Iglehart previously played singer Bobby in the Tony Award-winning “Memphis,” a role he originated, and made his Broadway debut as a replacement in “The 25th Annual Putnam County Spelling Bee.” He also played opposite Ashanti in a production of “The Wiz” in 2009.
Iglehart, who counts Robin Williams among his favorite comedians, will be taking a different approach onstage than his hero. “It’s a little bit of Cab Calloway. It’s a little Fats Waller. And it’s a lot of me,” he said.
“I’ve loved this role since I was 17 and I first saw the cartoon. I just wanted to come at it a little bit different. It would be stupid to try and recreate Robin Williams,” he said. “I know to recreate someone’s work is like performing suicide.”
He’ll be joined by Adam Jacobs in the title role, adding to his Broadway credits that includes Marius in “Les Miserables” and Simba in “The Lion King.” Jasmine will be portrayed by Courtney Reed, a veteran of “In the Heights” and “Mamma Mia!”
As Jafar, actor Jonathan Freeman will be a strong link to 1992 animated film. Freeman, who has been in “Mary Poppins” and “The Little Mermaid,” was the voice of the evil Jafar in the film, too.
“Aladdin,” with songs by Alan Menken, will be directed and choreographed by Tony Award-winner Casey Nicholaw, whose previous hits include “The Book of Mormon” and “The Drowsy Chaperone.” Bob Crowley, who has a Tony for “Mary Poppins,” will design the sets, and Chad Beguelin has written the story and some lyrics.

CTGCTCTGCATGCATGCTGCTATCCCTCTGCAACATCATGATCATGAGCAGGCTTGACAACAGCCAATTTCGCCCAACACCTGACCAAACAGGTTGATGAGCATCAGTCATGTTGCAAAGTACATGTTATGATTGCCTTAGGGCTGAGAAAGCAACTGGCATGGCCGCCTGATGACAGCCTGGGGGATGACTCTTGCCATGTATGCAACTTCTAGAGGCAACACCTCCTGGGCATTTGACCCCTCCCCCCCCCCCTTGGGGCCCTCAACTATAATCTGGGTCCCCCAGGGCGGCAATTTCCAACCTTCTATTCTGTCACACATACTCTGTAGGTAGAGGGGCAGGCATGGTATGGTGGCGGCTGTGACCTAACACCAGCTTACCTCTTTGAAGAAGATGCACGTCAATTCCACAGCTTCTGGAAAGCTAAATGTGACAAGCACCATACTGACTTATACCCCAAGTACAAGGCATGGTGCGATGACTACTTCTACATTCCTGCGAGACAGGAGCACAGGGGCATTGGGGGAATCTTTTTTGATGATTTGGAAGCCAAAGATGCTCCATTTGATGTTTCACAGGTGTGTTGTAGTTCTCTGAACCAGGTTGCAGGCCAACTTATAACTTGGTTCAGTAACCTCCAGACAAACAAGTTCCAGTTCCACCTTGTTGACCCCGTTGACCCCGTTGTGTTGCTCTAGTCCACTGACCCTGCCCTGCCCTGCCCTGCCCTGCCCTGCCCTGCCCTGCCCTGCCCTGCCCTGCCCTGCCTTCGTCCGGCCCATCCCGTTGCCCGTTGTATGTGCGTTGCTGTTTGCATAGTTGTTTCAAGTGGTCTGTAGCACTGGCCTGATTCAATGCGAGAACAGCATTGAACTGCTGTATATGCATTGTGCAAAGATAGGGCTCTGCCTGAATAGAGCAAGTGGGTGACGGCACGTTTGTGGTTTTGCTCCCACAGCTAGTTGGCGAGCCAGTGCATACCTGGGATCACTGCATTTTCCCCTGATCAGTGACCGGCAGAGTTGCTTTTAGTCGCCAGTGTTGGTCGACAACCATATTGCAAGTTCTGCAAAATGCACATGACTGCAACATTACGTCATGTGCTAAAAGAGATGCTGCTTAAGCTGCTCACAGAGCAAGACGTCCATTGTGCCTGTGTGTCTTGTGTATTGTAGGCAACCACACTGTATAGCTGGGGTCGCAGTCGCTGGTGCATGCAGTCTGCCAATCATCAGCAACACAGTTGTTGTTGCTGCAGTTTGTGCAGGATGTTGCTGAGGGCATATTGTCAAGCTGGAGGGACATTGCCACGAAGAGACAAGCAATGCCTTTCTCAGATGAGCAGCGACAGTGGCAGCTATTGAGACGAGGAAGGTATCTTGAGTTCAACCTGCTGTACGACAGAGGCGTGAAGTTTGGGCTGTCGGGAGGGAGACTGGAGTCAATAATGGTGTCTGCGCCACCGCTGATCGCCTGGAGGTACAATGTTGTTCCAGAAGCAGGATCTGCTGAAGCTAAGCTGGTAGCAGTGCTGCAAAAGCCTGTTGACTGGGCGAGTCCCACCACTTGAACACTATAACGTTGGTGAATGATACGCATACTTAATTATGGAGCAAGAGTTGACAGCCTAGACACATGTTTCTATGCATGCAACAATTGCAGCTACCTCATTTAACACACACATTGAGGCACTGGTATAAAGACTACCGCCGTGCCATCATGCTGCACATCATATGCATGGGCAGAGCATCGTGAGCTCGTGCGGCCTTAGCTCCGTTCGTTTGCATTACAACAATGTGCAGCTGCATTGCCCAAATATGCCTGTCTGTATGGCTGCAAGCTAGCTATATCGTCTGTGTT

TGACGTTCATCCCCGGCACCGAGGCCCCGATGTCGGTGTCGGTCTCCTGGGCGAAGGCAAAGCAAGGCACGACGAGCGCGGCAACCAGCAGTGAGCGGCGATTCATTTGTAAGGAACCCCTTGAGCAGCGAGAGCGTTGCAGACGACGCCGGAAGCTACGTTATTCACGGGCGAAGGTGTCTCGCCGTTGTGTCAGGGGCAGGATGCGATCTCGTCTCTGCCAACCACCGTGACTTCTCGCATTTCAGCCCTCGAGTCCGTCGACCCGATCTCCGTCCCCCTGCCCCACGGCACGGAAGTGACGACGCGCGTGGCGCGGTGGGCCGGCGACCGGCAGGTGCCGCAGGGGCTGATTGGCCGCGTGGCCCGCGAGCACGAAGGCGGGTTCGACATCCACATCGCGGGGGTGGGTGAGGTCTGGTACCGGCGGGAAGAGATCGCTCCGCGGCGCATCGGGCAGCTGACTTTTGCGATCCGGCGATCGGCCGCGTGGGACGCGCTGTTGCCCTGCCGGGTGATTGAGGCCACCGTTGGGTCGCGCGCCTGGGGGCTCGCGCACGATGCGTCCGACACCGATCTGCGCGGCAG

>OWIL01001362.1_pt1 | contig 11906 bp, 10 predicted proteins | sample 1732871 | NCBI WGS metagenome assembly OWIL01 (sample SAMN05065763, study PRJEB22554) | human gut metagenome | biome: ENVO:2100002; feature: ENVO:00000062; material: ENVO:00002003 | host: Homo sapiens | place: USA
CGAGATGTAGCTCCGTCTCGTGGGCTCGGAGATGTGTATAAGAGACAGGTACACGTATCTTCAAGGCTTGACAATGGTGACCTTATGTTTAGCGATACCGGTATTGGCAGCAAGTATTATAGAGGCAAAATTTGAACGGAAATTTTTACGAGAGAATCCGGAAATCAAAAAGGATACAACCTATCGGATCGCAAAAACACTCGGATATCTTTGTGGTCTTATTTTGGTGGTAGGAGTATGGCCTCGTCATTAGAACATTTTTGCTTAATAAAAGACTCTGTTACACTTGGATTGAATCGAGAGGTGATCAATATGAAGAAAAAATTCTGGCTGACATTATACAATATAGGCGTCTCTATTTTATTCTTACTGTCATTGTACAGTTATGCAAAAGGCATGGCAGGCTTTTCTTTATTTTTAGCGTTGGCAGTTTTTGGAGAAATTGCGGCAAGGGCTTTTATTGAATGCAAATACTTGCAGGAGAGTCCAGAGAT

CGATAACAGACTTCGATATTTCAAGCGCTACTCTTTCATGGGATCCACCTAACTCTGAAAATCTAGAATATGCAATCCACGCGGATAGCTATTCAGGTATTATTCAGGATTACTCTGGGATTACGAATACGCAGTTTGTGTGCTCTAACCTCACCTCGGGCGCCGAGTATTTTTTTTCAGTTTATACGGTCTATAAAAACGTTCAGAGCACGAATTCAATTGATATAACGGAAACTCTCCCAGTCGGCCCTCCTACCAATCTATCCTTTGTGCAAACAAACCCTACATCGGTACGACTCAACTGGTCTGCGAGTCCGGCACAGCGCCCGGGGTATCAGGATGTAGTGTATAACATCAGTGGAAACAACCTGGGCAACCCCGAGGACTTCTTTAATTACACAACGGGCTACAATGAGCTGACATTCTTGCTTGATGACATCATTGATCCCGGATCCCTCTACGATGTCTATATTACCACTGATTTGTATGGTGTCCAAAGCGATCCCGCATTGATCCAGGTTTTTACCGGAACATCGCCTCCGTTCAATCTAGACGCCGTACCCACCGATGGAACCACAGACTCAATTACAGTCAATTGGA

The show will feature a 34-member cast, new songs by Menken and magic tricks. It will first be staged at Toronto’s Ed Mirvish Theatre this November until Jan. 5, before it rides a magic carpet to Broadway’s New Amsterdam Theatre and opens next year.
Iglehart recently checked the weather forecast next month in Canada and it said he should expect temperatures of minus-5. “I looked at my wife and said, ‘I’ve never seen minus-anything!’ So I’m a little nervous about that but, I’ve been wanting to go to Canada for many, many years. So I’m looking forward to it.”
The “Aladdin” story centers on a commoner who falls for the free-spirited Princess Jasmine and has his life change with one rub of a magic lamp. Iglehart said the stage version will be distinct from the movie version, in the same way “The Lion King” onstage is vastly different from the film.
“It’s going to be its own thing,” he said. “I think people are going to totally love it.”